Coalition asks FCC to adopt service rules at 41-42.5 GHz.
Almost every new service nowadays involves some degree of sharing, and this band is no exception. The 41-42 GHz segment is allocated not only to the Fixed Service – spectrum-speak for point-to-point microwave links – but also for Fixed Satellite Service downlinks, plus broadcast satellite and a few additional services. The adjacent 42-42.5 GHz region has no Fixed Satellite Service allocation, but does have the same allocations for the Fixed Service, broadcast satellite, and others. To date there has been no actual licensing in either part of the band.
Fixed Service users are willing to share the lower part of the band with satellite interests, according to the FWCC. It points out that sharing arrangements between the satellite and fixed microwave services are highly asymmetrical, tipped strongly in the satellite industry’s favor, so that sharing will have relatively little impact on satellite operations. In both parts of the band, though, the FWCC asks the FCC to follow through on an earlier proposal to delete the broadcast satellite allocation, on the ground that its continued presence would make sharing impractical.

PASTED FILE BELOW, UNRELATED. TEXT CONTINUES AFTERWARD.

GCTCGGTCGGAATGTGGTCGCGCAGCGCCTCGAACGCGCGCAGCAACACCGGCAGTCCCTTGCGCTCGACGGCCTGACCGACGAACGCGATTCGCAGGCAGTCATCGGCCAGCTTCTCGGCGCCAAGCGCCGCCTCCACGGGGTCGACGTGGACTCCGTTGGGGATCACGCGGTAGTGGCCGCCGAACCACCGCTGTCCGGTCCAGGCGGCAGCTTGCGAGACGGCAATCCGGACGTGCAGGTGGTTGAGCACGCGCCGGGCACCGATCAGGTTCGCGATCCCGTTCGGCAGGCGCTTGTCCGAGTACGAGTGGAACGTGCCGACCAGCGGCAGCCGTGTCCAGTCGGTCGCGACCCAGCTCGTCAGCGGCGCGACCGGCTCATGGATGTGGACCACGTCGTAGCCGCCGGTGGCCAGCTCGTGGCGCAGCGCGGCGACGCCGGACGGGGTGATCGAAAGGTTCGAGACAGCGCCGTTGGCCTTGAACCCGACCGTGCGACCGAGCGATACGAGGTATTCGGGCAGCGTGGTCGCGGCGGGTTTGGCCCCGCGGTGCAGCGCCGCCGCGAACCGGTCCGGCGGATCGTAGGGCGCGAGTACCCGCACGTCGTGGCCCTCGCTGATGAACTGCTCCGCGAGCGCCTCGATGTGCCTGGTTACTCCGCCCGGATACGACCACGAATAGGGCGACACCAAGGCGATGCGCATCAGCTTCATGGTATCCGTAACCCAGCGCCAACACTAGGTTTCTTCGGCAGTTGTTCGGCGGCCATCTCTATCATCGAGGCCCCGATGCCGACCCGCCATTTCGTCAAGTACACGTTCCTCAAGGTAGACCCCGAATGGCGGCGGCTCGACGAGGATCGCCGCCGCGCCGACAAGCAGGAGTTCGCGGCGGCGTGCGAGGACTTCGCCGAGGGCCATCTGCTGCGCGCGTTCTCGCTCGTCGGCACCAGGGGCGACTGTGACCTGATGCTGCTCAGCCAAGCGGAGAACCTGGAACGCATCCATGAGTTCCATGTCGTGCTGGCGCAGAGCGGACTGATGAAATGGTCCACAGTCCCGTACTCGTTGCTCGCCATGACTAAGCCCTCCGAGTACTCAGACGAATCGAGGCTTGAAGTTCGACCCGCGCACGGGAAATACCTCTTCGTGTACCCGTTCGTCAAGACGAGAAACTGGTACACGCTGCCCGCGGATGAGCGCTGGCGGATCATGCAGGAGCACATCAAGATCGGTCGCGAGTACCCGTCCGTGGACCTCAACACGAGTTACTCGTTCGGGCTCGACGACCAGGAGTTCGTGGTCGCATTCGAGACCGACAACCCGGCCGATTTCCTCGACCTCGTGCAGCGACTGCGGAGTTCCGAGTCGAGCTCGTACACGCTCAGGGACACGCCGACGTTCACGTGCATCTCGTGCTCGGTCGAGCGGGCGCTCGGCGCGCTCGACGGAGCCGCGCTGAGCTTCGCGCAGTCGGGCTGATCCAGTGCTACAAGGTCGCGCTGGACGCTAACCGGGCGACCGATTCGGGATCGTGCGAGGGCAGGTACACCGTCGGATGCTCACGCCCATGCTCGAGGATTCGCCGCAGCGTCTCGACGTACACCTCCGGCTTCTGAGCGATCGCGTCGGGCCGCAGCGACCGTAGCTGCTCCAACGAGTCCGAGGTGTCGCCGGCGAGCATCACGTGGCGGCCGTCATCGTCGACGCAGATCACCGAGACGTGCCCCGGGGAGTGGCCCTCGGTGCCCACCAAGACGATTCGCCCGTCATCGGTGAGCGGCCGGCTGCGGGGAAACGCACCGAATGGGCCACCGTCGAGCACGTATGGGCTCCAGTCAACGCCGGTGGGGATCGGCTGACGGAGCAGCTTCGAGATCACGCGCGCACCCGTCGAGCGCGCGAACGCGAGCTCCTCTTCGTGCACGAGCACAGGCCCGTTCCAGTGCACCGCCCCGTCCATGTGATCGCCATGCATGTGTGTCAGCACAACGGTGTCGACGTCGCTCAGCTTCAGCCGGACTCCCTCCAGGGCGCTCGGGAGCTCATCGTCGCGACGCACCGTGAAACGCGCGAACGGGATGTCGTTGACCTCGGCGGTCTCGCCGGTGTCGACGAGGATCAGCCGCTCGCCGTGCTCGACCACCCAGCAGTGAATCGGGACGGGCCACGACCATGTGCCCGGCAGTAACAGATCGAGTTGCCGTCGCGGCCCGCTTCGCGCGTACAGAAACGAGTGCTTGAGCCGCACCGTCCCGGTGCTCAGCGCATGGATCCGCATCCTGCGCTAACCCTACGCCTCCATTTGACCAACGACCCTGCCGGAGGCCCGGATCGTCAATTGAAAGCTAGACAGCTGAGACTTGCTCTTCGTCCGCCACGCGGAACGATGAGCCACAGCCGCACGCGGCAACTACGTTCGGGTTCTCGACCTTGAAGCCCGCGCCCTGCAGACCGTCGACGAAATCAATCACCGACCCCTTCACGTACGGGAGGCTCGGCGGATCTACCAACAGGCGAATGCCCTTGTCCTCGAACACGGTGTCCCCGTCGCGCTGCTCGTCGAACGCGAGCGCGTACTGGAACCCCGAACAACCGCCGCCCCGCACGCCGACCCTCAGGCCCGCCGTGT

Back in 2004, the FCC proposed service rules for the 42-42.5 GHz segment that would have relied on area-wide auctions, much like those at 39 GHz. The FCC never followed through. Now the FWCC urges it not to, pointing out that the 39 GHz band is severely underutilized, in large part because the auction-related renewal requirements, although intended to encourage rapid build-out, in actual practice have had the opposite effect of deterring construction. Instead, the FWCC favors link-by-link licensing with frequency coordination, a decades-old approach that has shown great success in the 11, 18, and 23 GHz bands, among others.
The 42 GHz spectrum is needed, says the FWCC, to help meet the rapidly growing demand for “backhaul” – i.e., the carriage of customers’ mobile data between cell towers and providers’ network facilities. This band, it adds, is especially well suited to handling short links in densely populated areas, which of course is where most of the mobile customers are.
The FCC has put the FWCC request on public notice. Comments are due no later than July 9, 2012 and reply comments are due within 15 days of the comments to which the reply comments are directed.